Readers of this journal are likely to be interested in the status of chemical theories. Yet authors of textbooks often avoided discussing theories as being too contentious. They sought to provide a solid foundation. Facts were everything but perhaps we cannot expect any explicit discussion of positivism in this collection. Incidentally, it would have been very useful in such a diversity of treatments to have an index of subjects as well as a name index.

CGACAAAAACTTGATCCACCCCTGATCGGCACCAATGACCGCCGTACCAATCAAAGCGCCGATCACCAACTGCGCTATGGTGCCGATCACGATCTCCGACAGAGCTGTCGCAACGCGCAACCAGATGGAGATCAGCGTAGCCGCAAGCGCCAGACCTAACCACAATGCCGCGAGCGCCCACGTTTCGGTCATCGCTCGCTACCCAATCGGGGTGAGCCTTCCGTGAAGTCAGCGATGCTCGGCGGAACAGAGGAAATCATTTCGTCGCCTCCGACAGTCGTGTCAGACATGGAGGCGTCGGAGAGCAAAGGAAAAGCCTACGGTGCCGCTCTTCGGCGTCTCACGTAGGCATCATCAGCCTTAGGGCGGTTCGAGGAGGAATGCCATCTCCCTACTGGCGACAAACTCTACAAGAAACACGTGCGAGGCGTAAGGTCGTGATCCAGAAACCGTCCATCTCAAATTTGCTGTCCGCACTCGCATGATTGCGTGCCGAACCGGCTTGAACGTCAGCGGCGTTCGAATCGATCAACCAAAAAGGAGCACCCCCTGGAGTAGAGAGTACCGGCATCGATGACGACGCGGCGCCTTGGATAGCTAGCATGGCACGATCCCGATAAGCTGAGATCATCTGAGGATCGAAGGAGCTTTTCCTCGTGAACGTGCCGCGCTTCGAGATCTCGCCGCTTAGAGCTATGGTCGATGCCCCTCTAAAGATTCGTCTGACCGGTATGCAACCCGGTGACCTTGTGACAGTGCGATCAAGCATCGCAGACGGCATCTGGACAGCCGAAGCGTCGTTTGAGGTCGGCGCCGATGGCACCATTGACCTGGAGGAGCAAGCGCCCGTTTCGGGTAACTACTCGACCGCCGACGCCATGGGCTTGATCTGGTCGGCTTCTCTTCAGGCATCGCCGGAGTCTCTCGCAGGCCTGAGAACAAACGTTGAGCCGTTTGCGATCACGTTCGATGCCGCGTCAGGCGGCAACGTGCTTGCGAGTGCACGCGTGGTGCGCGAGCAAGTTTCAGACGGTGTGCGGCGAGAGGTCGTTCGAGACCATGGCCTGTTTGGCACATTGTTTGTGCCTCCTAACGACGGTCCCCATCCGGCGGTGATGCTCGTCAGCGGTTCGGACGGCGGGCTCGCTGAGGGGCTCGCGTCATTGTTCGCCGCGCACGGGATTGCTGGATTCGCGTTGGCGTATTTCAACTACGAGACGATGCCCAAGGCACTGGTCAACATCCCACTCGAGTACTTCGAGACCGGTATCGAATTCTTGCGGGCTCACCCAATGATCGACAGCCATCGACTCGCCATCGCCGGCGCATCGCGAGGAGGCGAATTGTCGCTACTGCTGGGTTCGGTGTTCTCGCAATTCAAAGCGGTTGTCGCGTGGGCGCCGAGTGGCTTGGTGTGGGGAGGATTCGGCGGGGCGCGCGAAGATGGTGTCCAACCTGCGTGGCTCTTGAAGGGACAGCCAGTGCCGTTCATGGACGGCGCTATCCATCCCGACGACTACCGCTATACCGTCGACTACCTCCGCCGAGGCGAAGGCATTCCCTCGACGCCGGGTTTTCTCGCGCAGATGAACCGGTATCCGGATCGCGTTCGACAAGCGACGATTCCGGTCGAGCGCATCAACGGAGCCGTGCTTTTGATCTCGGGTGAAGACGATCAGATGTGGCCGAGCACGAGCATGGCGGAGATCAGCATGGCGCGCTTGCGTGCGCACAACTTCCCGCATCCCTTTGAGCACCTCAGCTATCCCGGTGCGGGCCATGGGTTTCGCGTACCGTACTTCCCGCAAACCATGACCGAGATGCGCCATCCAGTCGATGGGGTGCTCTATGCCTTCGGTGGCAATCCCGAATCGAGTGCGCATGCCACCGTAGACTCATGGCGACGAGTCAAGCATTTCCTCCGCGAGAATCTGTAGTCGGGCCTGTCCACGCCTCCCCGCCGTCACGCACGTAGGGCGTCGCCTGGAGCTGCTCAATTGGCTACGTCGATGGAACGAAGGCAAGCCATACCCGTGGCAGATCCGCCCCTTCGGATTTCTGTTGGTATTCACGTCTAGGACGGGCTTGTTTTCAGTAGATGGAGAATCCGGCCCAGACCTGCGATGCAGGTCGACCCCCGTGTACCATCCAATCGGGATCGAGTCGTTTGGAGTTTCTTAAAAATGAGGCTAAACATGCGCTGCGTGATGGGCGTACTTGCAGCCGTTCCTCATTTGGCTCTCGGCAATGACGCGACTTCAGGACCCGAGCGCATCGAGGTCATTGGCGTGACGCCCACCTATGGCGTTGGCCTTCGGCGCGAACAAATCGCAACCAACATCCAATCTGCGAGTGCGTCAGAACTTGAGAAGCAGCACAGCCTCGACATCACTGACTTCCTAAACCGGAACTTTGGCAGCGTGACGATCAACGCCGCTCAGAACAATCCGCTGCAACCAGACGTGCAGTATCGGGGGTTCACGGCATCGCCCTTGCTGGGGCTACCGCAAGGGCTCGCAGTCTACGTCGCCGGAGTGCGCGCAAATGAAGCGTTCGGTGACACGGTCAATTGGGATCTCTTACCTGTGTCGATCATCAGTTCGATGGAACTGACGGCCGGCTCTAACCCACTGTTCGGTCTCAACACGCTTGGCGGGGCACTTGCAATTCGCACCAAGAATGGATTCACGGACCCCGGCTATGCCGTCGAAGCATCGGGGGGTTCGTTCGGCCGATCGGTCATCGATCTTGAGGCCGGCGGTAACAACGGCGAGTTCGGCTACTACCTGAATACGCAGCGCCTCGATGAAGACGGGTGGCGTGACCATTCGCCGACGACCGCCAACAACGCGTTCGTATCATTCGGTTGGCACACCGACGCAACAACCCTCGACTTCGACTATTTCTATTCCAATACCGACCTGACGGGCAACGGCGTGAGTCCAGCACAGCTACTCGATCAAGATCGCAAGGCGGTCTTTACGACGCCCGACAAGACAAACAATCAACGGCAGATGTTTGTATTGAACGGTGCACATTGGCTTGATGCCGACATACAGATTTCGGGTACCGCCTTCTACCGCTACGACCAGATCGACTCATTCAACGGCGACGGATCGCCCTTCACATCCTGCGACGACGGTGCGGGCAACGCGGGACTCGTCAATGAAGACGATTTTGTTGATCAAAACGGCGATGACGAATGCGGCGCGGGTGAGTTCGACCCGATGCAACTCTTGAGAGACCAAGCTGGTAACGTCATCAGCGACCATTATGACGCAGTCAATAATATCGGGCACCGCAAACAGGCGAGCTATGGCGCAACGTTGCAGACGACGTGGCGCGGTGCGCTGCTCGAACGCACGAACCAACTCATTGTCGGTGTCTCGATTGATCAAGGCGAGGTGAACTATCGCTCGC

Catherine Kounelis examines ideas about atoms in early 19th-century France, pointing out that Dalton’s theory was at first either ignored or misrepresented. However, Thenard’s influential Traité gave increasing attention to the atomic theory in successive editions. We see the gradual replacement of equivalents by atomic weights. There is some philosophical interest in the diversity of meanings given to atomic theory. Certainly for chemists it provided a useful tool rather than a belief in the existence of atoms in the literal realist sense. This chapter, like so many others, is well documented. Some readers will only regret that the author stops her story before the arrival of Marcellin Berthelot on the scene. Another study of French textbooks by two Spanish authors also fails to go beyond the mid 19th century. One might say that a careful study of two generations is better than a superficial study of two centuries. Again there is full documentation including an alphabetical list of the many books consulted including several by little-known authors. The chapter on Spanish textbooks covers the same period and explains the importance of France for chemical education beyond the Pyrenees.